Aired on KSDS-FM on 4/20/18
RUN DATES: 4/11/18 – 5/13/18
VENUE: North Coast Repertory Theatre
He may be England’s most prolific playwright: 82 plays and counting, over the last 60 years. He may be a knight. He may create juicy and colorful characters. But the comedies of Sir Alan Ayckbourn are rife with cynicism – especially about marriage.
And despite the fact that his 1982 diversion, “How the Other Half Loves,” is as clever as his other works, it does not fit comfortably in this #MeToo moment of how men should treat women.
Among the three couples onstage, there’s one affair, one rumored affair, and one potential affair. The preferred domineering-male response to such an eventuality is the intention to hit his wife. But the women do seem to triumph in the end. Sort of.
One thing Ayckbourn does flawlessly is muck with dramatic structure. He loves to have multiple scenarios and timeframes occurring at once.
At North Coast Repertory Theatre, two contiguous living rooms overlap, so a partner in one home may be sitting next to her rival on the sofa in another house. And when two dinner parties are portrayed simultaneously — with the same two guests — it’s hilarious how the visitors react to one pair of hosts and then the other, in practically the same sentence.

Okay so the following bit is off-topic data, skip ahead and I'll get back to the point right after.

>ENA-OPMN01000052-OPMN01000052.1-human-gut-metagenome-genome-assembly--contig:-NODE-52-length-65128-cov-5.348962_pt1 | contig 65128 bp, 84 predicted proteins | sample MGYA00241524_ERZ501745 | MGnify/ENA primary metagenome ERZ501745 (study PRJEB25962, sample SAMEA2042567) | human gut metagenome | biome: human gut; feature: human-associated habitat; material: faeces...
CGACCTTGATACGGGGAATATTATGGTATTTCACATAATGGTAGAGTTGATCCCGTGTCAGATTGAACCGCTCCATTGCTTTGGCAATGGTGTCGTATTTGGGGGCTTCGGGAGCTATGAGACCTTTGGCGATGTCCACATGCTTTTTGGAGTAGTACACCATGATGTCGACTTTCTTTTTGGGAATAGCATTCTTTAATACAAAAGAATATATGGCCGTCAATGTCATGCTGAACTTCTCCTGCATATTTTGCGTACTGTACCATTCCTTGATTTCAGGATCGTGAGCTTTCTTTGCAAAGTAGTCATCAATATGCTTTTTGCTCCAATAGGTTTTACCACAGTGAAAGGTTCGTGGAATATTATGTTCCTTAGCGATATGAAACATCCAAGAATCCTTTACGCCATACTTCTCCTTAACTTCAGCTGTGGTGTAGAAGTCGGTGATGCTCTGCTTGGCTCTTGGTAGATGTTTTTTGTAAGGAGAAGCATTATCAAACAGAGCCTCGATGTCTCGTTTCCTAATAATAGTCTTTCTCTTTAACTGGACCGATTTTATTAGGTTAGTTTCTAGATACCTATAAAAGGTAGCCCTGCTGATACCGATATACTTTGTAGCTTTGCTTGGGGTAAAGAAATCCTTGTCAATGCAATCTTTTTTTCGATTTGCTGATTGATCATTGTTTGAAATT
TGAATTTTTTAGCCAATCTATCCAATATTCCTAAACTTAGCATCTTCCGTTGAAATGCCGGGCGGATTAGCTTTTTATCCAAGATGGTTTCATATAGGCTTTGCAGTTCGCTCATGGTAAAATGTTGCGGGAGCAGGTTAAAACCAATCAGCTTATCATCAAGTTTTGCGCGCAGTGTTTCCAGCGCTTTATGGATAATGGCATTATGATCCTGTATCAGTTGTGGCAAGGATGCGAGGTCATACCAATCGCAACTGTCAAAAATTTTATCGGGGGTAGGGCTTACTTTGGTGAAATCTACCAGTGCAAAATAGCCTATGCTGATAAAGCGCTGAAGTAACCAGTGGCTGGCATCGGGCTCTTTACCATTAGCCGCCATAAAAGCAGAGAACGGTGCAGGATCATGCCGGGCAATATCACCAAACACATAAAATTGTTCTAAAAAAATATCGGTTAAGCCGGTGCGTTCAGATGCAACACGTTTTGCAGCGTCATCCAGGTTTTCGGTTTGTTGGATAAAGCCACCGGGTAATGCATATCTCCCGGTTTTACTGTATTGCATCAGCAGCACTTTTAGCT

This triumph of timing is due to the splendid skills of director Geoffrey Sherman and his superlative cast.
These may not be likable characters, but they certainly are believable.
The wealthy couple, with a corporate head who seems to be losing his memory and mind (not really a great source of humor any more), are wonderful James Newcomb and imperious and devious Jacquelyn Ritz.
The middle-class pair features Sharon Rietkerk as a beleaguered, slovenly spouse who belittles her baby, and Christopher M. Williams as her caustic, two-timing mate.
The young up-and-comers are nerdy but overbearing Ben Cole and Noelle Martin as his mousey, nail-biting wife.
The quick-paced, quippy, often sarcastic dialogue makes for comical interactions. The sound design and costumes are spot-on 1960s.
If you don’t flinch at the misogyny, you’re likely to find it all fun.
©2018 PAT LAUNER, San Diego Theater Reviews